The past 8 years under the Obama administration, we saw a tremendous disrespect to our military. Obama did everything he could to undercut our brave men and women who protect us daily. Instead of Obama pushing to make our military stronger, he cut us to pre-World War II capabilities. Which is why when President Trump was elected we knew that the days of having weak leadership were far behind us.
The added bonus to a Trump presidency is that he appointed James Mattis as our Defense Secretary. Mattis knows what needs to be done to fight our enemies abroad and does not hold any punches when doing it.
Recently, Mattis spoke about the recent threats to our national security and terrorist organizations from Iran, North Korea, and Russia. However, he had some strong words for a threat a bit closer to home named Congress.
According to The Daily Beast:
“In the past, by failing to pass a budget on time or eliminate the threat of sequestration, Congress sidelined itself from its active constitutional oversight role,” Mattis said at all three of his hearings, reading from a prepared statement. “It has blocked new programs, prevented service growth, stalled industry initiative, and placed troops at greater risk.”
“Despite the tremendous efforts of this committee,” Mattis added, separately addressing the House and Senate appropriations committees and the House armed services committee, “Congress as a whole has met the present challenge with lassitude, not leadership.”
The Budget Control Act capped all federal discretionary spending—basically, all budget lines except health and retirement entitlements—through the 2021 fiscal year. The way the caps are calculated is complex. To put it simply, the government required itself to eliminate $2.4 trillion in planned spending over 10 years starting in 2011.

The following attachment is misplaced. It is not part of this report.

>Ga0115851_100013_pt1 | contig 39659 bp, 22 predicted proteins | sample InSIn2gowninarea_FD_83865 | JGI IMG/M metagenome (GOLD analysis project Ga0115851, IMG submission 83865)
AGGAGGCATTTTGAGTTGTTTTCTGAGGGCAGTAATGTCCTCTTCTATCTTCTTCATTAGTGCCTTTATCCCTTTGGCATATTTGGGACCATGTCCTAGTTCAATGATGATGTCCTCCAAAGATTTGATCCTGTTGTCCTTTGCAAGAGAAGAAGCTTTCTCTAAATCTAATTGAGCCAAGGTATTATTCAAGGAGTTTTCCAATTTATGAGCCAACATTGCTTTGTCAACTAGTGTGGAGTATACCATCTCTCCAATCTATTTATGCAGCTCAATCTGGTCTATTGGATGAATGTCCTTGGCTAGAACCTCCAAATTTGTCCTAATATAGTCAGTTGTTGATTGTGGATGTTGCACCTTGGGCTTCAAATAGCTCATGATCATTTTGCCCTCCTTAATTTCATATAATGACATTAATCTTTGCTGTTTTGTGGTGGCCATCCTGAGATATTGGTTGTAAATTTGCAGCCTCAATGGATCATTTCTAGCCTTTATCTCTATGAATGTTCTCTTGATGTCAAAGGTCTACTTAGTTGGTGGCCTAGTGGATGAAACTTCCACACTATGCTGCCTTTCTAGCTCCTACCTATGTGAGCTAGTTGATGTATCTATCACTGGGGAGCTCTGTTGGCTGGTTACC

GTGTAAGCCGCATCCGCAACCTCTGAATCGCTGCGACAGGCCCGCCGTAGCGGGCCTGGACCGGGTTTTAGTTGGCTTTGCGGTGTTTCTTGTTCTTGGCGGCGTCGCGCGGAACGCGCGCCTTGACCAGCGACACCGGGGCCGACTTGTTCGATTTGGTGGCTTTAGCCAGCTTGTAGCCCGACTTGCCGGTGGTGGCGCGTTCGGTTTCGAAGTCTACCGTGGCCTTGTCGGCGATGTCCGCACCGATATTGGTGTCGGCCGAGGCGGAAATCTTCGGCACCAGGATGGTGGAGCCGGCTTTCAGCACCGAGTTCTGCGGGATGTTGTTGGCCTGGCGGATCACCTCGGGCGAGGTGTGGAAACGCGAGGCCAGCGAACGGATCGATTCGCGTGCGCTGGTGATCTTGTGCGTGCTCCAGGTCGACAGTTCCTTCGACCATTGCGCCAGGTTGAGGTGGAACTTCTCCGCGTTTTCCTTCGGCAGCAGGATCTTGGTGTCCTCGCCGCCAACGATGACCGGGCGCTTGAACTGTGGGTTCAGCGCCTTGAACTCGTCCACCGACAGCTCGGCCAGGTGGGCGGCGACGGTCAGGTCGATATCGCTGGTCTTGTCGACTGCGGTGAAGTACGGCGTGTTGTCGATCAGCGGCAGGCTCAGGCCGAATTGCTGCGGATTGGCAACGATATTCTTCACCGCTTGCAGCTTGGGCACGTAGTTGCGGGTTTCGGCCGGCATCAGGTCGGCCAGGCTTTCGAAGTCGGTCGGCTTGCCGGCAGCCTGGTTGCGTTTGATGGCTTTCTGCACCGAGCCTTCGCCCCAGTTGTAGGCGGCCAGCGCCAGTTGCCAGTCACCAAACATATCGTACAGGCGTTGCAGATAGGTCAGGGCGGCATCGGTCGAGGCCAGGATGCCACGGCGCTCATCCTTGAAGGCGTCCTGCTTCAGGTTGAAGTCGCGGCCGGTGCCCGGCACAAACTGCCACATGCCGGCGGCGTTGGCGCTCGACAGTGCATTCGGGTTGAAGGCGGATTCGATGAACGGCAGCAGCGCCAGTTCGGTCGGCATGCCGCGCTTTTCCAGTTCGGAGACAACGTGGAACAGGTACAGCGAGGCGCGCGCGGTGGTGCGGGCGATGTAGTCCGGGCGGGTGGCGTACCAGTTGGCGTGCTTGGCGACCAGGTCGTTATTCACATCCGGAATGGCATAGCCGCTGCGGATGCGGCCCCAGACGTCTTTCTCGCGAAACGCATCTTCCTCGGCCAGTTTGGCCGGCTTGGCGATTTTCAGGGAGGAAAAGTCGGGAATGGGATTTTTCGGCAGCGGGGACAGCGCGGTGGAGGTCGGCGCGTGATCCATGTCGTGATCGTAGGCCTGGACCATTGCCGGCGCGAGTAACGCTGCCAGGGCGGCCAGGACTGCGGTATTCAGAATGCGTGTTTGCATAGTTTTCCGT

The caps have translated into lower budgets than the Defense Department deems necessary to pay troops, operate equipment and develop and buy new technology. Yes, the Pentagon still spends about $600 billion annually, not counting funding for frontline operations. But that number should be tens of billions higher, Mattis and other senior military officials have argued.
The shortfalls mean fewer flight hours for pilots, less training, less maintenance, and fewer new weapons. “No enemy in the field has done more to harm the combat readiness of our military than sequestration,” Mattis said.
Congress can—and has in the past—written legislation lifting one-year spending caps. Mattis’ proposed $640 billion defense budget for 2018 is $52 billion over the sequestration limit. To pass that budget into law, Congress will need either to repeal sequestration—or pass a companion law granting the Pentagon yet another one-year partial exemption to the spending limit.
The partial exemption might be the best the Pentagon can hope for. Sen. Lindsey Graham (R-SC) said in May that lawmakers have “no plan” to end sequestration.
For close to a decade Congress has failed to pass a budget which has harmed our military. There is no reason that Congress can’t get off their ass and pass a budget that will work for our military. The longer that Congress refuses to get their act together the more our military suffers.
I am glad that Mattis stood up and said this to Congress and I hope that they reconsider soon. Maybe if we alert our representatives that we want this to end we will finally get some where.
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